Parents, Don’t Wait For Your Kids’ Wedding To Have The Sex Talk With Them

Posted: January 25, 2018

It is the parents’ responsibility to give kids the sex talk along with everything else, if we want kids to imbibe a healthy respect for their own and others’ bodies.

Parenting is a very important part of almost everyone’s life. In fact, when you decide to start your own family and settle down, you would be overloaded with tips on raising children, parenting techniques to discipline difficult children and many more.

Listening and gaining from others’ experiences is one thing. But completely following their advice would be a chance lost to have experimented different parenting techniques with your own child. Of course, every parent has to understand that every child is different. I have a twin sister, and the differences are as much evident as the similarities.

And now, I come to the crux of this article – why present parenting styles and new parents should focus on the sex education of a child.

A child usually learns about the stages of physical growth and development from science classes at school. That is the maximum limit, they come close to, in discussing sex education at schools. Then there are the media, television, peer groups and internet, that serve as other sources. But, in today’s context, is this truly enough? I think this is a relevant question, as much as family planning or a child’s schooling or college education. Sex education at the right time has its own benefits.

Sexual abuse is not unfamiliar yet still not talked about in most families. It is one of the most reported news, almost every day. Yet, how come parents still don’t find it an important subject while addressing a growing child? How else is the child to know when somebody touches him/her in a bad way? How is the child to differentiate good touch from the bad touch?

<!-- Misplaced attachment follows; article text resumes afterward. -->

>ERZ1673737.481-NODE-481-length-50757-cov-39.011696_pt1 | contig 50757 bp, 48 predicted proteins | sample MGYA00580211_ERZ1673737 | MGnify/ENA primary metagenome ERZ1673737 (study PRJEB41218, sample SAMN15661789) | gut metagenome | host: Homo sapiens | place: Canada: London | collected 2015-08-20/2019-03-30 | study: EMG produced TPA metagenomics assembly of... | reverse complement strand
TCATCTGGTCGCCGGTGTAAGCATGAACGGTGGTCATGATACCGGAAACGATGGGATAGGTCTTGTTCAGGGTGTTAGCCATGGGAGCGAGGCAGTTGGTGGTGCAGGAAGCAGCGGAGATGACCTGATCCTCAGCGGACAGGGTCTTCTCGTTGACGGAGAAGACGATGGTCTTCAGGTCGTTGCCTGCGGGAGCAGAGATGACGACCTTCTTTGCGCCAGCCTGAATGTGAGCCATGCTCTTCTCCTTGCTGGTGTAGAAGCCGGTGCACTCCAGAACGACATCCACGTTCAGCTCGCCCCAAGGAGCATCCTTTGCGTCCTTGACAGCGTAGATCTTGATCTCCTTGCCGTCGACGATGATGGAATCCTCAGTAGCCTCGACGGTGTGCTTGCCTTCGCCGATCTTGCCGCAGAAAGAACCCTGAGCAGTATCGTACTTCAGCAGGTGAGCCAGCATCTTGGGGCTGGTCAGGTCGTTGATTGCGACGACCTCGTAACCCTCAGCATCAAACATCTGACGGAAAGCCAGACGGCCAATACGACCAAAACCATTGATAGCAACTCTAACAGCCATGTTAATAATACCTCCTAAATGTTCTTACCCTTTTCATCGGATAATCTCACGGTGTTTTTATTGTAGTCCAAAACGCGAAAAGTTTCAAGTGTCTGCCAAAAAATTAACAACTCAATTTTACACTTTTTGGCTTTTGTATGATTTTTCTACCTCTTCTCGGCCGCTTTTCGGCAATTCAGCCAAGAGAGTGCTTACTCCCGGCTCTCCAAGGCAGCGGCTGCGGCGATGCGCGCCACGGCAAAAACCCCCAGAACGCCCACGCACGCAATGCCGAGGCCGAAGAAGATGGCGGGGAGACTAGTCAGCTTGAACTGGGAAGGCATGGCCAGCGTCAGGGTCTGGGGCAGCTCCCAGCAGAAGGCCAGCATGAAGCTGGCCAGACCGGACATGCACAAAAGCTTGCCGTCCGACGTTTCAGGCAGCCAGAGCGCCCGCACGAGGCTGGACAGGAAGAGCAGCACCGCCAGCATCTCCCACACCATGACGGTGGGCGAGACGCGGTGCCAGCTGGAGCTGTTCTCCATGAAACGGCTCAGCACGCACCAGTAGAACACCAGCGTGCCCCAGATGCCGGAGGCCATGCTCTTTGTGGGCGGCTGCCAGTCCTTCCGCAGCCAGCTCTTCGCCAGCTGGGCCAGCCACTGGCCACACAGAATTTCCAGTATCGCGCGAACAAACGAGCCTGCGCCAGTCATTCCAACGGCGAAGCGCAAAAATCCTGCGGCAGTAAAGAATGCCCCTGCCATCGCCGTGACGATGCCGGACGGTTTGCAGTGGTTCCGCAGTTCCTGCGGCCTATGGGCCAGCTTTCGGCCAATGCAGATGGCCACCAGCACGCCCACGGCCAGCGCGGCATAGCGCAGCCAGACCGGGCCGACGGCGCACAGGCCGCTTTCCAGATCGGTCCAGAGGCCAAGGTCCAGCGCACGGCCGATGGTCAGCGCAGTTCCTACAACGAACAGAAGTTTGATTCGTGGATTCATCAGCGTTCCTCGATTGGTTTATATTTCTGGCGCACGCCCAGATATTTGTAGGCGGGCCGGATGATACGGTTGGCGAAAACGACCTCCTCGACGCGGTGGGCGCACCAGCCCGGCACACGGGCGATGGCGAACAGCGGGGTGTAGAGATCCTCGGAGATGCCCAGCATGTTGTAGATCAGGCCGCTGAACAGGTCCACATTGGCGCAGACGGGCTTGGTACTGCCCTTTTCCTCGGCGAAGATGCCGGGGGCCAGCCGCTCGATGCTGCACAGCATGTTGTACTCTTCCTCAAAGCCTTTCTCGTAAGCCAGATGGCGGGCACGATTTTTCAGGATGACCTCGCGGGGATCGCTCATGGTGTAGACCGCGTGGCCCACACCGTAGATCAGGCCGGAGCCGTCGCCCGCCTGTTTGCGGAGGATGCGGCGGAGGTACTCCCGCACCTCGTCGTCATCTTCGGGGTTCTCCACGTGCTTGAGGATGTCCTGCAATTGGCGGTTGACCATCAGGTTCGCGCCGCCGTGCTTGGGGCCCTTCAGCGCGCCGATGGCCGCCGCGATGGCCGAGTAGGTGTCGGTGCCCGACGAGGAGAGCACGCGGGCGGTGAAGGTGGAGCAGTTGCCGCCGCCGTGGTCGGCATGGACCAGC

Surely, enough mental stress or trauma, and possible physical injury will have happened, if we are going to let the child find out on their own. Times have changed, and sexual assaults on children and teenagers is a grave concern. Babies and children as old as one year and two years, get raped. Such is the effect of the brutality of violence mindsets.

Therefore, just as we guide children in matters of self hygiene such as bathing, cleansing, shampooing and cleaning of body parts, a talk should be initiated about the purpose of all body parts.

Next comes sexual needs, which is one of the basic needs to be satisfied. But that does not mean endless, meaningless sex or causing grievous or bodily harm and lack of respect for others’ bodies. So why can’t the sex talk also be initiated in our homes?

The popularity of sex education has of course increased over the years, with many creative approaches. Online media has become a good option through a number of web series, short films and animated videos on sex education. And such platforms have shown good potential for healthy discussions not just at homes but at schools, colleges. They do encourage us to think, on individual, family and societal levels.